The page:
Tomorrow's UK Reshuffle

livingstone

Well-known member
Joined
Mar 3, 2004
Messages
24,965
So, by far the most likely outcome of the election tonight is a Tory majority. It might be big, it might be small - but it's a very small minority of polls that suggest a hung Parliament, and none suggest Labour being the biggest party.

So in some form, Theresa May is likely to be back in Number 10 tomorrow putting together her new Cabinet.

The approach she'll take is anyone's guess. You'd think that after an election campaign that tried to bill her as the strong and stable candidate, and running into EU negotiations in a matter of days, she may avoid radical changes and plump for continuity. Had she had a better campaign, Theresa May might have come back with greater authority to sack some underperforming ministers (like Boris). But given how wounded the campaign has left her, unless she comes back with a stonking majority, her room for manouvre might be more limited.

The other difference with her first cabinet appointments is that last July, she was (technically) a remainer trying to convince Brexiteers that she could be trusted to get on with Brexit. By now, no one doubts that she is in the business of a hard Brexit. So whereas in July she needed to promote Brexiteers like Boris, Leadsom and Priti Patel, this time she might feel more comfortable ditching them.
 


Deadlock

Well-known member
Joined
Feb 4, 2011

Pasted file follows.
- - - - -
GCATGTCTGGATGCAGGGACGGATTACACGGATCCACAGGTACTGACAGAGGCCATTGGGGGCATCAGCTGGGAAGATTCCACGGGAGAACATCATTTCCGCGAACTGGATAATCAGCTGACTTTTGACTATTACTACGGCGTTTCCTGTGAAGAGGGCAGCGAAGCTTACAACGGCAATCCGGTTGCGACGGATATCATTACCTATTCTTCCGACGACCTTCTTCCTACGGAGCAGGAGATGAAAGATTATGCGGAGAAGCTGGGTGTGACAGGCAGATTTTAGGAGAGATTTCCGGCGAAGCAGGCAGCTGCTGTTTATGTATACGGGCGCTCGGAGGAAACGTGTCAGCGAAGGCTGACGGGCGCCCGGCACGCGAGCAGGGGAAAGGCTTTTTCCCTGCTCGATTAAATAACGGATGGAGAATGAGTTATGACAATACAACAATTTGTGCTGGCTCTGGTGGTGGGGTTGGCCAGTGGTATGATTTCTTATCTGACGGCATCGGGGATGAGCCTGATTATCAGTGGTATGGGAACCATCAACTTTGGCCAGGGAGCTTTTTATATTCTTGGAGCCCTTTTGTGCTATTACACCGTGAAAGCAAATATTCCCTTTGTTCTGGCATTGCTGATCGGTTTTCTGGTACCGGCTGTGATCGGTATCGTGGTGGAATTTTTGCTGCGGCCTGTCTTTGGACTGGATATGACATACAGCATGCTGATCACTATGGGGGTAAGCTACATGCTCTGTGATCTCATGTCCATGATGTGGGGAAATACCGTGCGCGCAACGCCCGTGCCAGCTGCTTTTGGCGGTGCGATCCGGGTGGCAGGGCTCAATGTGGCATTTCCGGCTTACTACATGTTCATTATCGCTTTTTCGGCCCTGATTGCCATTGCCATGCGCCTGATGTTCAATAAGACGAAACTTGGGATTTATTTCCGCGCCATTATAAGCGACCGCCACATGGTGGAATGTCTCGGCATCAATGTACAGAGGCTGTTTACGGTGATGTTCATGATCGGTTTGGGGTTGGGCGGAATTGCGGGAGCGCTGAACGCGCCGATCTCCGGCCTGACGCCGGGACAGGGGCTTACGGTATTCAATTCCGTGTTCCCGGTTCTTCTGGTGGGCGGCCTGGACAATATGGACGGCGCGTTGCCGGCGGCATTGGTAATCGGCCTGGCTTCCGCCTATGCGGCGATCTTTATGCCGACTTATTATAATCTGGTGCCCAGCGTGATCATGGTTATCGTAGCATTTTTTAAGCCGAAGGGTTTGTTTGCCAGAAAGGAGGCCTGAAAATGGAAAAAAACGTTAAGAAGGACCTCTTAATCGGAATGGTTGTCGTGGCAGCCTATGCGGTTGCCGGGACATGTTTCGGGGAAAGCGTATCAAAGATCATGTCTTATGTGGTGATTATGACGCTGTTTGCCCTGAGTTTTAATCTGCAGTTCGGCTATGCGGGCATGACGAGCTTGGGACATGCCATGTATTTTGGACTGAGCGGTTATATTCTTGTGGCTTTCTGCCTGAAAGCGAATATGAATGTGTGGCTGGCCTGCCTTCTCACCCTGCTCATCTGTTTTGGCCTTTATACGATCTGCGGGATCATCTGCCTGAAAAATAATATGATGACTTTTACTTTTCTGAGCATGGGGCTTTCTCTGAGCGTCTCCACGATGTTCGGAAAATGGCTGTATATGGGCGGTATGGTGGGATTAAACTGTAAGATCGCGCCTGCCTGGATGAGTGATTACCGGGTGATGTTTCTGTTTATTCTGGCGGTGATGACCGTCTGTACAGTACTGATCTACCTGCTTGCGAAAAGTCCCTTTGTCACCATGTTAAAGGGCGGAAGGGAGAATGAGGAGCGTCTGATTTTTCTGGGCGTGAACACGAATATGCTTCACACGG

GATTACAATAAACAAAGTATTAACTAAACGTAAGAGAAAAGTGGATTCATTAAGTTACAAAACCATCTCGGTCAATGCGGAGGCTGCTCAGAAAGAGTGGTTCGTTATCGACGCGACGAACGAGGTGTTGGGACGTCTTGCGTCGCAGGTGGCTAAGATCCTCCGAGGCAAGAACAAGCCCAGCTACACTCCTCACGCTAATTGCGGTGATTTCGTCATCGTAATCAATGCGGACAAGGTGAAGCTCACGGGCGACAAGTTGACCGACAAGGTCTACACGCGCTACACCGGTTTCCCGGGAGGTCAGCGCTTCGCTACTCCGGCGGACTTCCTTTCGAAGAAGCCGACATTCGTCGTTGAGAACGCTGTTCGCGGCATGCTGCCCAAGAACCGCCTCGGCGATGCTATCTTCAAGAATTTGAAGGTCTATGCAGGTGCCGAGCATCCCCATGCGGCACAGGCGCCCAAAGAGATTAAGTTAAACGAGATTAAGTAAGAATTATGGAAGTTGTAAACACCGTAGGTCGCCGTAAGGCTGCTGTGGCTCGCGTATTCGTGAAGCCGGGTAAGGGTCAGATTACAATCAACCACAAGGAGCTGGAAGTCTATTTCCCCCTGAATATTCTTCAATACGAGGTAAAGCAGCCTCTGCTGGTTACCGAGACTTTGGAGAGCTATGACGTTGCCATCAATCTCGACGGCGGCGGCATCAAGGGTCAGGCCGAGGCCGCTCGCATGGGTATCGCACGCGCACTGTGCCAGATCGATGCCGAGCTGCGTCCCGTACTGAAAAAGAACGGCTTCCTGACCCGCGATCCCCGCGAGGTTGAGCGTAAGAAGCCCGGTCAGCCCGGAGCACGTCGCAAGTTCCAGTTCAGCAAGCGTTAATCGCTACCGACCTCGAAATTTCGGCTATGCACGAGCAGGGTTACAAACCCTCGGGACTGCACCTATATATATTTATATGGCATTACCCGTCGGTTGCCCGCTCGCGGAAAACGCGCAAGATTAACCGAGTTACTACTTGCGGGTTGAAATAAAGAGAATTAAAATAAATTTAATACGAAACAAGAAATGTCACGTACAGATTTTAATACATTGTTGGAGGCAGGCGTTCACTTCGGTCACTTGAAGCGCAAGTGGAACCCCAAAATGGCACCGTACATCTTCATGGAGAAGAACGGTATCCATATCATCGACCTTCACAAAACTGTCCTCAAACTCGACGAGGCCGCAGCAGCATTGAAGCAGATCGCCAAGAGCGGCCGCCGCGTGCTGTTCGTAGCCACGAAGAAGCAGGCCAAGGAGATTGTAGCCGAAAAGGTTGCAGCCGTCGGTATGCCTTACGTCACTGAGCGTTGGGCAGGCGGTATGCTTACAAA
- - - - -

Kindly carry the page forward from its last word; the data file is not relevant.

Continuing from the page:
Messages
6,170
The other difference with her first cabinet appointments is that last July, she was (technically) a remainer trying to convince Brexiteers that she could be trusted to get on with Brexit. By now, no one doubts that she is in the business of a hard Brexit. So whereas in July she needed to promote Brexiteers like Boris, Leadsom and Priti Patel, this time she might feel more comfortable ditching them.
A U turn too far - even for May - I think.
 

Cruimh

Well-known member
Joined
Apr 30, 2010
Messages
83,462

President Bartlet

Well-known member
Joined
Jun 17, 2006
Messages
9,368
Boris has apparently been told he is safe - though he should either be demoted from ther Foreign Office or sacked altogether - Tessie claimed on QT that she had 'balls' - if she had she would do this then - but some how I doubt it
 

livingstone

Well-known member
Joined
Mar 3, 2004
Messages
24,965
My thoughts on what could happen:

Chancellor
There was a pretty big rift between No 10 and No 11 over the Tory plans for tax rates and the attempt in the budget to increase NI for the self-employed. Hammond's people and May's CoS Nick Timothy have been briefing against each other. Timothy's own stock has fallen though as he was the architect of the dementia tax.

There's some chance Hammond could be moved. No 10 seem to think he has a political tin ear. He's the strongest voice for a softer Brexit. It would be a pretty big deal for him to be sacked after less than a year in the job.

Prediction: Hammond to remain where he is.
Runners and Riders: If Hammond does get sacked or moved, Amber Rudd has been rumoured to replace him and she's had a good election campaign. Michael Fallon could also be a dark horse.


Foreign Secretary